Tagg, John. “Chapter 5: The Learners” and “Chapter 6: Self-Theories and Academic Motivation”. In The Learning Paradigm College, 40 – 61. Boston: Anker Publishing Company, Inc. (21)
Chapters five and six in John Tagg’s work, The Learning Paradigm College, sets the framework for a way of thinking which individuals not usually critical of the education system might not be aware of. Tagg focuses these two chapters on the comparison and contrast of groups of students within the educational system (high school versus post-secondary students, first-year freshmen versus returning students, etc.). Tagg also outlines various educational learning theories, including Entity Theory and Incremental Theory, in order to make the generalizations regarding the topic not seem as vague and overpowering. By highlighting the inconsistencies, general situations and learning habits of these students, one is able to begin to decipher aspects of the learning paradigm which are important in discussing the advancement of the education system.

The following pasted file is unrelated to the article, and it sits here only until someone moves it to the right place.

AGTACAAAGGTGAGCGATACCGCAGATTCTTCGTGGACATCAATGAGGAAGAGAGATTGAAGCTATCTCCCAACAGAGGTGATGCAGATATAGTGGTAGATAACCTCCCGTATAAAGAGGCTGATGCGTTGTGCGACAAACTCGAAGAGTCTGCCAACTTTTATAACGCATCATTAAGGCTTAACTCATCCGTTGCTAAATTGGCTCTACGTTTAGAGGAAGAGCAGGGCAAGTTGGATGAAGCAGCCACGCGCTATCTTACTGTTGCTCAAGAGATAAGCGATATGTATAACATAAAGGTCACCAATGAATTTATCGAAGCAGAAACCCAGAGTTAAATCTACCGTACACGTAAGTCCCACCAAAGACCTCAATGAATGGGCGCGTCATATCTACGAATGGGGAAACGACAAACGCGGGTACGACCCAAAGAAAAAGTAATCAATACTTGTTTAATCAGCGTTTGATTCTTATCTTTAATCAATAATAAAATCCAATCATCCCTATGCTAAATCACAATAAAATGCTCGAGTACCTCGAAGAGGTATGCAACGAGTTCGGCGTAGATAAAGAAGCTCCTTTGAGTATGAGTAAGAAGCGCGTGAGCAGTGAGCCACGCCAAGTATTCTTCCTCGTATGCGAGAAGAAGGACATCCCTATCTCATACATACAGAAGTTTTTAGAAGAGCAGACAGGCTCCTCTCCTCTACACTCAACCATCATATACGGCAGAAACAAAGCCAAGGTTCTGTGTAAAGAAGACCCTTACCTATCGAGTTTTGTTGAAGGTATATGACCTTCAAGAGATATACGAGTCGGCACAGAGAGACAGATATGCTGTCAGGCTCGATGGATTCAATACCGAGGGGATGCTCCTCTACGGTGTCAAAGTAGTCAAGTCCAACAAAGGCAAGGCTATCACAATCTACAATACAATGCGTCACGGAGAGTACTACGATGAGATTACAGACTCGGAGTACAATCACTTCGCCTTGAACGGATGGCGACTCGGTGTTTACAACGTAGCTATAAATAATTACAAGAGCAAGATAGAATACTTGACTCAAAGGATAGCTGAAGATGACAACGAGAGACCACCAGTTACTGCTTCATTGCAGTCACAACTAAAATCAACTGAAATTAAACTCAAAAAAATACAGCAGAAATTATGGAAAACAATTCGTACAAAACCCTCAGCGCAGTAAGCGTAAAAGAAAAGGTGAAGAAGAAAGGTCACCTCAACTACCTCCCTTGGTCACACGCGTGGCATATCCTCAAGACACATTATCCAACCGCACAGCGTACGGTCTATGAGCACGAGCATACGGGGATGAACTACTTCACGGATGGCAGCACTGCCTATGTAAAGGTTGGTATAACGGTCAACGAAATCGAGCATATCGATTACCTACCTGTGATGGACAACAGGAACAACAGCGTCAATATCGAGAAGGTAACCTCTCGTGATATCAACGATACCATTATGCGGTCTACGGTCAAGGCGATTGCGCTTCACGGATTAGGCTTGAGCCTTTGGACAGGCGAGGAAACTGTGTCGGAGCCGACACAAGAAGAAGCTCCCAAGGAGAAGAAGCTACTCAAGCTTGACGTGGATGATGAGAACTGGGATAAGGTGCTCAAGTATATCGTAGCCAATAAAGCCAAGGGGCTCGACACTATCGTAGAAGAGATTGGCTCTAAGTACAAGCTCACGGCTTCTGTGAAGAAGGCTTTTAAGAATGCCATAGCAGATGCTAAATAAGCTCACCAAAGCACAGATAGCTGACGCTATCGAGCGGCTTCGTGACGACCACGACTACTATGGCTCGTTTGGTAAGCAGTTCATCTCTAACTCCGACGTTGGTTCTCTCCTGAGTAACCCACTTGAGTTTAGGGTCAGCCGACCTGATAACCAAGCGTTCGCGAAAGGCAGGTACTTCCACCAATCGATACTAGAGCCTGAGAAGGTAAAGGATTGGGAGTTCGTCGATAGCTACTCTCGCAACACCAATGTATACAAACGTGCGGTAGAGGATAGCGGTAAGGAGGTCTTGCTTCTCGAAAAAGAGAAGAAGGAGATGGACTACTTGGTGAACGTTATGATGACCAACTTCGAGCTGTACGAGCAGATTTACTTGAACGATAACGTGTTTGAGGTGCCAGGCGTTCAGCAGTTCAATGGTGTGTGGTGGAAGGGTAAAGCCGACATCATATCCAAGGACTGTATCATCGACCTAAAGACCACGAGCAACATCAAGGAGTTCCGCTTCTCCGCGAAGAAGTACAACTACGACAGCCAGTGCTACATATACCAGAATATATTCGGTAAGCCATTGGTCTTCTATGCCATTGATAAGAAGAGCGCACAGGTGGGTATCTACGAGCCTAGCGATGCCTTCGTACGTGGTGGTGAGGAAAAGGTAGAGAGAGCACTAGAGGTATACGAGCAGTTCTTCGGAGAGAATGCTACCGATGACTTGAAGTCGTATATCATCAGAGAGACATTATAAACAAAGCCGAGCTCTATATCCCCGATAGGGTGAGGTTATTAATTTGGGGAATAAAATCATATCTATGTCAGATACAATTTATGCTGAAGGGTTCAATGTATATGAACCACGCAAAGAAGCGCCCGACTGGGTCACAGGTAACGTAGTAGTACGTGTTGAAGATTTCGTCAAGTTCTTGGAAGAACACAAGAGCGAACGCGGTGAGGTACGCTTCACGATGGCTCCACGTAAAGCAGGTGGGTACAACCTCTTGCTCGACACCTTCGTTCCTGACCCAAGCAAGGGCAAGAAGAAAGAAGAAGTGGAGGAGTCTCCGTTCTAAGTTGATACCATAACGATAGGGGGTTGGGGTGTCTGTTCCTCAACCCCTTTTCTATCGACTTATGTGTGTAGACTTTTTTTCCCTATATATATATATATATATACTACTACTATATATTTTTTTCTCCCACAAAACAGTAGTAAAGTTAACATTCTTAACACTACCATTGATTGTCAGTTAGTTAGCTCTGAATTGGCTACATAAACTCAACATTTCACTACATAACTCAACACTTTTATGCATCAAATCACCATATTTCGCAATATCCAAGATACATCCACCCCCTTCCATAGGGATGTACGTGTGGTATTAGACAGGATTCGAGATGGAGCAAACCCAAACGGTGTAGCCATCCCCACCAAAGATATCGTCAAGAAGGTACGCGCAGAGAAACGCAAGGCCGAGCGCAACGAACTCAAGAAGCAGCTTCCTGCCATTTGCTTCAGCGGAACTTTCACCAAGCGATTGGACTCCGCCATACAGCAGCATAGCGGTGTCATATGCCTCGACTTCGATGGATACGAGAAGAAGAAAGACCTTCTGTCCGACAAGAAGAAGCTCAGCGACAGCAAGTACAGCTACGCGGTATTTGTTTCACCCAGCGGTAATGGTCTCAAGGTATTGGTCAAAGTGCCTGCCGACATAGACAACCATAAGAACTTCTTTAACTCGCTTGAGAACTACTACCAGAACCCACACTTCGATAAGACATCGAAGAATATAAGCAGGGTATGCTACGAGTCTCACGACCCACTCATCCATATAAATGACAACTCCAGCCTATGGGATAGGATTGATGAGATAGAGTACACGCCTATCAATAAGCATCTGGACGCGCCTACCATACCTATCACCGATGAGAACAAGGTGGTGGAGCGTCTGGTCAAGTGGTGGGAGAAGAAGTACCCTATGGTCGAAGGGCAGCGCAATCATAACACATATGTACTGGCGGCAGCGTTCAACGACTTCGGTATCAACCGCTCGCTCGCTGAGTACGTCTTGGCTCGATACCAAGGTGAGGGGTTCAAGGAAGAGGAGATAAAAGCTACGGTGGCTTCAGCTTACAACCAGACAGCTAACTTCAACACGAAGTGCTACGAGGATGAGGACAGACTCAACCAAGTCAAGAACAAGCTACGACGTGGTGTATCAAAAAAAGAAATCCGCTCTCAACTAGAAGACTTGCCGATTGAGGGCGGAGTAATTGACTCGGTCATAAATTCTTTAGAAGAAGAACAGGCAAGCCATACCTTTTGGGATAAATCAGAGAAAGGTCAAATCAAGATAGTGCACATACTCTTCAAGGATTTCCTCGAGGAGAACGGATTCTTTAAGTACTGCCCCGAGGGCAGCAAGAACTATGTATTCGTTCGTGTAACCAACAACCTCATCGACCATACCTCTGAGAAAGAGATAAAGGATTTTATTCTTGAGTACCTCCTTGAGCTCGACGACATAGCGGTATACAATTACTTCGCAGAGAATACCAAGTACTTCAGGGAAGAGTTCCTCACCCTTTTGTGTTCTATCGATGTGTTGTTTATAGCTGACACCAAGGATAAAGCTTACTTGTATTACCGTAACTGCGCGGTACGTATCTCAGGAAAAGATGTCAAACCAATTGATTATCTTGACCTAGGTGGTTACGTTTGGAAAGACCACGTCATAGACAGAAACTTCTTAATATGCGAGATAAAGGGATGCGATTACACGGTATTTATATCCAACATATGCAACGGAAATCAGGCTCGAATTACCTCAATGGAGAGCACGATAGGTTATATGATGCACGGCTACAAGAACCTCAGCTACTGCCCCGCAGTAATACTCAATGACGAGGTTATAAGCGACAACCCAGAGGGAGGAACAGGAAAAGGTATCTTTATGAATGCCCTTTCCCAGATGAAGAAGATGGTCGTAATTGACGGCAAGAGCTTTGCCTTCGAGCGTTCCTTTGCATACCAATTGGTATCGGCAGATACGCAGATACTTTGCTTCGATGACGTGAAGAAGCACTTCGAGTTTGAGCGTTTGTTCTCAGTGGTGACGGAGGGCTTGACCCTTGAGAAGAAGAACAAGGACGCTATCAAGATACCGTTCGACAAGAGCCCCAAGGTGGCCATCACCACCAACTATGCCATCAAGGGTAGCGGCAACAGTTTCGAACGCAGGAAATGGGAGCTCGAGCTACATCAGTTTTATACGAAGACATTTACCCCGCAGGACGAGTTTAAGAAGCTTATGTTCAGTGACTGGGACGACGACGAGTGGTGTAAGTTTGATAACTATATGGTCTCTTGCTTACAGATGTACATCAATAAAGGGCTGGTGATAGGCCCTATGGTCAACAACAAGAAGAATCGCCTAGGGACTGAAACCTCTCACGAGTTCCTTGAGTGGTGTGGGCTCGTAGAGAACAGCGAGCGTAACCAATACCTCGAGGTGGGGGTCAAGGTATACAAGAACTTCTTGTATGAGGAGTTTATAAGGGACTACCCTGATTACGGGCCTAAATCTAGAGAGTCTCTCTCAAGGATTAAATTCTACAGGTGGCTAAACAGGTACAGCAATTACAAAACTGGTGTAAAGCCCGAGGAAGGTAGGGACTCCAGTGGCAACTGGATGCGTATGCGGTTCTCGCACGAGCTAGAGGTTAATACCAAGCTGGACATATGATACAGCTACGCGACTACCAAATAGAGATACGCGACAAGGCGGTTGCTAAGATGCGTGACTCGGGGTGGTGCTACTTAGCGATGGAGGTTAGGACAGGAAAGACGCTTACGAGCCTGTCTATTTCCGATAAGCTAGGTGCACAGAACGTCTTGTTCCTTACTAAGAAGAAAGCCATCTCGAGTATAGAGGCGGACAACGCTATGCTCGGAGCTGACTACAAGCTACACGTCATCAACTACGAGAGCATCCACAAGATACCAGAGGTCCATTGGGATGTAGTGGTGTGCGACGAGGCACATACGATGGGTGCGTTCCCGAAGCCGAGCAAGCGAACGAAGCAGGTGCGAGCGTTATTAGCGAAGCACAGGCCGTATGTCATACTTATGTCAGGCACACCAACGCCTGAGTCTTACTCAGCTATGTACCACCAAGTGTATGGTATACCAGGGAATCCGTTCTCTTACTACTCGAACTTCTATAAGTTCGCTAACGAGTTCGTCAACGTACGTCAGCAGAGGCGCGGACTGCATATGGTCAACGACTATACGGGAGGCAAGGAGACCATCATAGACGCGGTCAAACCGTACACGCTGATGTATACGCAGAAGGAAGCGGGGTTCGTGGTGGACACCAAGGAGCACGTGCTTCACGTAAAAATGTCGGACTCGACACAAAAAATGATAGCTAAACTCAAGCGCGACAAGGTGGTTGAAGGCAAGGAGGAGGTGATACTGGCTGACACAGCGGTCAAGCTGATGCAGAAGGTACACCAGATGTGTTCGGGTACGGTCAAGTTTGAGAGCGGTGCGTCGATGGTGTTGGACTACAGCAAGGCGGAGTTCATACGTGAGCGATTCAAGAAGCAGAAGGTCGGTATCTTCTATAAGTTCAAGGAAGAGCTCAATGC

In Chapter Five, “The Learners”, Tagg focuses on the comparison and contrast of various groups of students entering and already participating in the post-secondary educational system – primarily that of High School students. He infers that the generational switch between learning habits and lifestyles of High School students does much more than merely aggravate older generations, and instead it is showing repercussions in the success rate, if measurable, in the course of careers as post-secondary students. As Tagg mentions, “students closest to their high school experience seem to pose the most serious challenges” as they are more likely to carry their study habit and lifestyle habits (no matter how ineffective) onto their post-secondary experience.99 This is not to infer though that re-entry or older students are those that would be more likely to succeed, as these individuals can often regress into habits formed from their years in high school, or even prior. Tagg then re-focuses on this generational similarity in Chapter Six as he highlights two theories – entity theory, which “views intelligence as fundamentally fixed and unchangeable”, and incremental theory, which holds to the idea that these aspects as “changeable and contingent rather than fixed and fundamental”.100 In order to highlight these two major theories Tagg implements the works of Carol Dweck who explores the adoption of “learning goals or performance goals”.101 Ultimately Dweck summarizes the extremes of Tagg’s argument and negotiation into a simple statement: “The more students [hold] an entity theory of intelligence, the more likely they were to choose a performance goal, whereas the more they held an incremental theory, the more likely they were to choose the learning goal”.102 Tagg holds true to similar findings with the help of Dweck, as they both recognize the difference in American education culture and those of international education culture. These differences demonstrate an intimate reality between America’s more modern culture of educational apathy, as Tagg discuss in Chapter Five, and theories discussed by Dweck above. Overall, the piece holds truths that can be seen in the post-secondary experience, as well as broad generalizations that should be measured with caution. Tagg’s chapters are interesting and hold a dignified contrast of ideas never presented accurately in society, in example returning students are often more successful than their first year freshmen counterparts, and those which are assumptions which the educational system are built upon. Tagg’s contrast in this arena is crucial and helps to advance aspects of high school and post-secondary relationship.